cline," says Mrs. Charles Lavlgne, of
No. 1317 Third avenue, Detroit, 'Mich.,
"and? my health was seriously low wepn
I began using Dr. Williams' Pink Pills
for Pale People. They cured me.
I was weak and thin, nervous and
without appetite, took cold easily ar.tl
was afraid ot consumption. I could not
sleep, I was always tired and worn out.
my color all went away, and I felt mis
erable. Good doctors treated me, hut failed
to do me any good, and I was discour
aged about ever getting better until a
friend told me of Dr. Williams Pink
Pills for Pale People. I began to taka
them, and kept on till I had used three
"By that time I was an entirely dif
ferent person. The nervousness had all
gone, I could eat and sleep, I gained
in weight, and felt strong and well. My
friends began to remark on the color In
my cheeks, and I told them Dr. "Will
iams' Pink Pills had done it and had re
stored me to health. That was several
years ago, but from that day to this I
have retained my health and strength."
Dr. Williams' Pink Pills for Pale Peo
ple are of Inestimable value to women
when they are disturbed by fears of
physical ills that make their Hve3
wretched. They also restore to health
men, women and children who are thin.
pale, nervous and depressed. They em
body Dr. WillIams,wonderf ul discovery
and have cured stubborn cases of loco
motor ataxia, partial paralysis, St.
Vitus' dance, sciatica, neuralgia, ner
vous headache, the after-effects of the
grip, palpitation of the heart; pale and
sallow complexions and all forms of
weakness In either male or fema'e.
They are sold by all druggLst3
throughout the world, or may be had
directly from the Dr. Williams Medi
cine Co., Schenectady, N. Y., on receipt
of the price, fifty cents a box; six boxes
for two dollars and a half. A valuable
booklet entitled "Plain Talk3 to
Women" will be sent free to any ad
dress upon request.
June 8, to the wire ot Gus Wahlgren, 335
Davl9, a boy.
June 7, to the wife of George Thompson,
North Pacific Sanitarium, a girl.
June 9, to the wife of O. H. Hlatt, Center
Addition, a girl. k
F. W. Ayrea, Halsey, between East Twenty
eighth and East Twenty-seventh, dwelling;
C. A. Gatska, East Thirty-fifth, between
Belmont and East Yamhill, two-story dwell
A. Carlsen, East Fifteenth, between Division
A and Ivon, dwelling; S1200.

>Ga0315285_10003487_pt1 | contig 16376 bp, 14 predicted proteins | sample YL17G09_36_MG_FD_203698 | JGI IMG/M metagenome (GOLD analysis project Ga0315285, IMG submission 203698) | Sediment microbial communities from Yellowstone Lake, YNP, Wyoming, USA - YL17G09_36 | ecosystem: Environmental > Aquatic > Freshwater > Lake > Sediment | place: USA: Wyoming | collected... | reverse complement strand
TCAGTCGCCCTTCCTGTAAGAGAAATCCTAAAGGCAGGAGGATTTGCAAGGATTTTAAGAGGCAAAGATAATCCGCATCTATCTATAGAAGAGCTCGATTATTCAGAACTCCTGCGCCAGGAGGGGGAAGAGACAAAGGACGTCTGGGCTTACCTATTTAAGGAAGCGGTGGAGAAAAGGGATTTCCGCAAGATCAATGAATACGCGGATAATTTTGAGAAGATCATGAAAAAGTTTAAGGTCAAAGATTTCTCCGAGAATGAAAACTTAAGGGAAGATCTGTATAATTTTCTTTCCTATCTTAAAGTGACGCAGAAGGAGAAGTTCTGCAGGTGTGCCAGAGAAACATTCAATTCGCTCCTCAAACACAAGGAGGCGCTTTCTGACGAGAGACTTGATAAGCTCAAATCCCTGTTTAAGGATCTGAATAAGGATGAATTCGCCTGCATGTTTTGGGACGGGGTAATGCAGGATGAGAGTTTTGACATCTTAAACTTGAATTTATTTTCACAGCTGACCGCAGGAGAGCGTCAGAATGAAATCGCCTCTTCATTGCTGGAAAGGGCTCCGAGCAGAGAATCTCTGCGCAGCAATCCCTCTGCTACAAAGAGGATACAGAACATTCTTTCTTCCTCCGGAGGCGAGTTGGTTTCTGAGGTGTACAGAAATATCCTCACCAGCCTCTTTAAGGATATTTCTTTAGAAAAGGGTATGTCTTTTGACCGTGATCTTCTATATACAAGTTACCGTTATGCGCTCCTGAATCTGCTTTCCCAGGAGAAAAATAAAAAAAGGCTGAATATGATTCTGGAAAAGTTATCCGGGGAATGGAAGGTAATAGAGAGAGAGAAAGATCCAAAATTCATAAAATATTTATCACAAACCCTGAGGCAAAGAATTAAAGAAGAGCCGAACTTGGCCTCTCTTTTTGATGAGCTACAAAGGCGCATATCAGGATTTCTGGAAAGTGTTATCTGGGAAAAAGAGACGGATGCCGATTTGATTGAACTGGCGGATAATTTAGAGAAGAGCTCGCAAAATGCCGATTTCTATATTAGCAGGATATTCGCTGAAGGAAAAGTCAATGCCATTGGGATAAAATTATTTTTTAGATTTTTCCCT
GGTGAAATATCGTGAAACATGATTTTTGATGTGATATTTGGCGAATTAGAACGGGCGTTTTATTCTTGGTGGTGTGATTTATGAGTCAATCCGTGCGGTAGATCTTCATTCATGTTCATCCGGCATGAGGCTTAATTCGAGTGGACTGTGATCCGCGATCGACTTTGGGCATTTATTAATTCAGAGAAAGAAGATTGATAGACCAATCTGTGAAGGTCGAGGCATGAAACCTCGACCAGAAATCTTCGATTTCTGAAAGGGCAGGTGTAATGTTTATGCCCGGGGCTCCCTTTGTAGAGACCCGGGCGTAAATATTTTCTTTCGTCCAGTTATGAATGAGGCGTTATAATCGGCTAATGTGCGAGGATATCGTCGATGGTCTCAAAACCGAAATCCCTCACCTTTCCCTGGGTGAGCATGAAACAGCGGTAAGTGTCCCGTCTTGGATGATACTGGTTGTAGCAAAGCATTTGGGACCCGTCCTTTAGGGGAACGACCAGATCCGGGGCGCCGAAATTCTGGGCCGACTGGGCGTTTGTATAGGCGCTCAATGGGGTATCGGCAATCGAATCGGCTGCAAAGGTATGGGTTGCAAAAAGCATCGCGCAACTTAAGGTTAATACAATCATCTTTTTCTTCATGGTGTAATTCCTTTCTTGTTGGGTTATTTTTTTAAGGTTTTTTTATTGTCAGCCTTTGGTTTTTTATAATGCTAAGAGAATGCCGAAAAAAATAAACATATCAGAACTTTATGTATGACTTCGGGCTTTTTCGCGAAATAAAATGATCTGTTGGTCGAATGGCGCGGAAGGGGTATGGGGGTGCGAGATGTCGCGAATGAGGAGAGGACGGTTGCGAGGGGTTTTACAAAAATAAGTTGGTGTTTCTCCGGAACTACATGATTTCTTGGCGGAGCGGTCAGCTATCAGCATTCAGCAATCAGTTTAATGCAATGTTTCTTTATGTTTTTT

jfamsn, wauuns ec jo., &ixm, Between .Har
rison and Hall, repairs; S550.
John Mergena, Ninth and Flanders, repairs;
T. Hall, Fourth, between Morrison and Yam
hill, repairs; $300. .
Mrs. P. .Crandall, Belmont, between East.
Seventeenth and East Eighteenth, repairs;
. H. B. Trail, Twenty-first, between Everett
and Flanders, two-story dwelling; S3500.
Mrs. E. O'Neill, Eleventh, between Alder and
"Washington, two-etory building; $2000.
Portland Art Association, northeast corner
Fifth and Taylor, two-etory library; $50,000.
Miss Bernard, East Sixth, between Mason
and Skldmore, addition; $557.
Mr. Eland, Twenty-third and.Overton, green
Harriet Verateeg, East Stark, between East
Seventeenth and East Eighteenth, two-story
P. Peltken, "Williams avenue, between Mor
ris and Monroe, two-story dwelling; $2000.
K. L. Mahan, Market, between Sixth and
Seventh, dwelling; $1500.
Real Estate Transfers.
Andrew J. Murphy et al. to Alblna Liv
ery & Express Co., lot 0, block 68.
Philip Gevurtz and wife to Katherlne
Voges, lot 8, block 153, Caruthers'
Charles E. Ladd and wife to John Ren
ken, lot 22. block 14, Ladd' s Addition
to East Portland 1,400
Portland Lone Fir Cemetery Co. to Em
ma King Riley, lot 100. Dlock 35. Port
land Lone Fir Cemetery 25
T. S. McDaniel and wife to Anna E. Jen
kins, lot 3, block 5, Parkview 225
"W. B. Buell and wife to Mrs. Ellen
A. Falrchlld, lot 6. block 3. Auer's
Addition to East Portland 050
L. F. Chemln to Annie Cbemln. lot 2,
block 140. city 1,000
The Hawthorne Estate to Charlotte J.
Stimson. lot 9, block 14. Hawthorne's
First Addition 500
F. C. Goodin to Larkln J. Shell, lot 9,
block 75, Sellwood 1
May E. Swtgert to James A. and Joale
Dickson, ,lot z, ana A. lu feet lot J.
block 4, subdivision D, M. Patton
Joseph H. Nash and wife to B. B. "White,
lot 1. block 4, Nash's First Addition.. 400
A. S. Ellis and wife to D. S. High, lot 18,
block 14, "Williams Avenue Addition.... 4(30
Portland Lone Fir Cemetery Company to
Suean A. Downing, S. Vt lot 20, block
31, Portland Lone Fir Cemetery : 20
Joseph Engels and wife to Lizzie
Couch. SW. lot 4, block 38, James
Johns' First Addition to St. Johns.. 525
"W. E. Ogllbee and wife to W. J. Fer
rell, lot 3. block 5, Cole's Addition to
East Portland 1,200
G. B. Tobey and wife to Elizabeth
Brlce. lots 13, 14, block O. Ports
mouth Villa Extension 1.750
George "W. Brown to Ida Cantwell. lot 4.
block 1, Arleta Park No. 2 1
Jessie D. Belknap et al. to Annie Downs,
3 acres D. S. Southmayd D. L. C
section 1. T. 1 N.. R. 1 "W 1
Hattle E. and Frederick Hogstrom to Olle
31. LicsDerg, 101 , oiocn o, wuum
Alblna Addition 250
Fred S. Motrin to G. "W. Morrow, lot 1,
block 3, and lot 9. block 13, City View
Fred S. Morris to O. "W. P. Townslte
Co.. sundry Iot3 In City View Park
(see deed) 11.51T
M. Licsberg, lot 7, DlocK lt. central.
Special Bargains in
One Pocket Poco B, 3V4X4V4. regular 9.00,
special $ 4.50
One Pocket Poco A, 3x4, regular 6.00,
special . $ 3.00
OnB Cycle Poco No. 5, 4x5, regular 20.00
One Poco, 4x5, Auto. Shutter and Reversi
ble Back, special $ 7.00
One Poco, 4x5, Long Focus, Reversible
Back, special $11.50
One Imperial Magazine, 4x5, regular 10,
special $ 4.50
First Come First Served They Will Not Last Long.
Blumauer-Frank Drug Co.
142-146 Fourth Street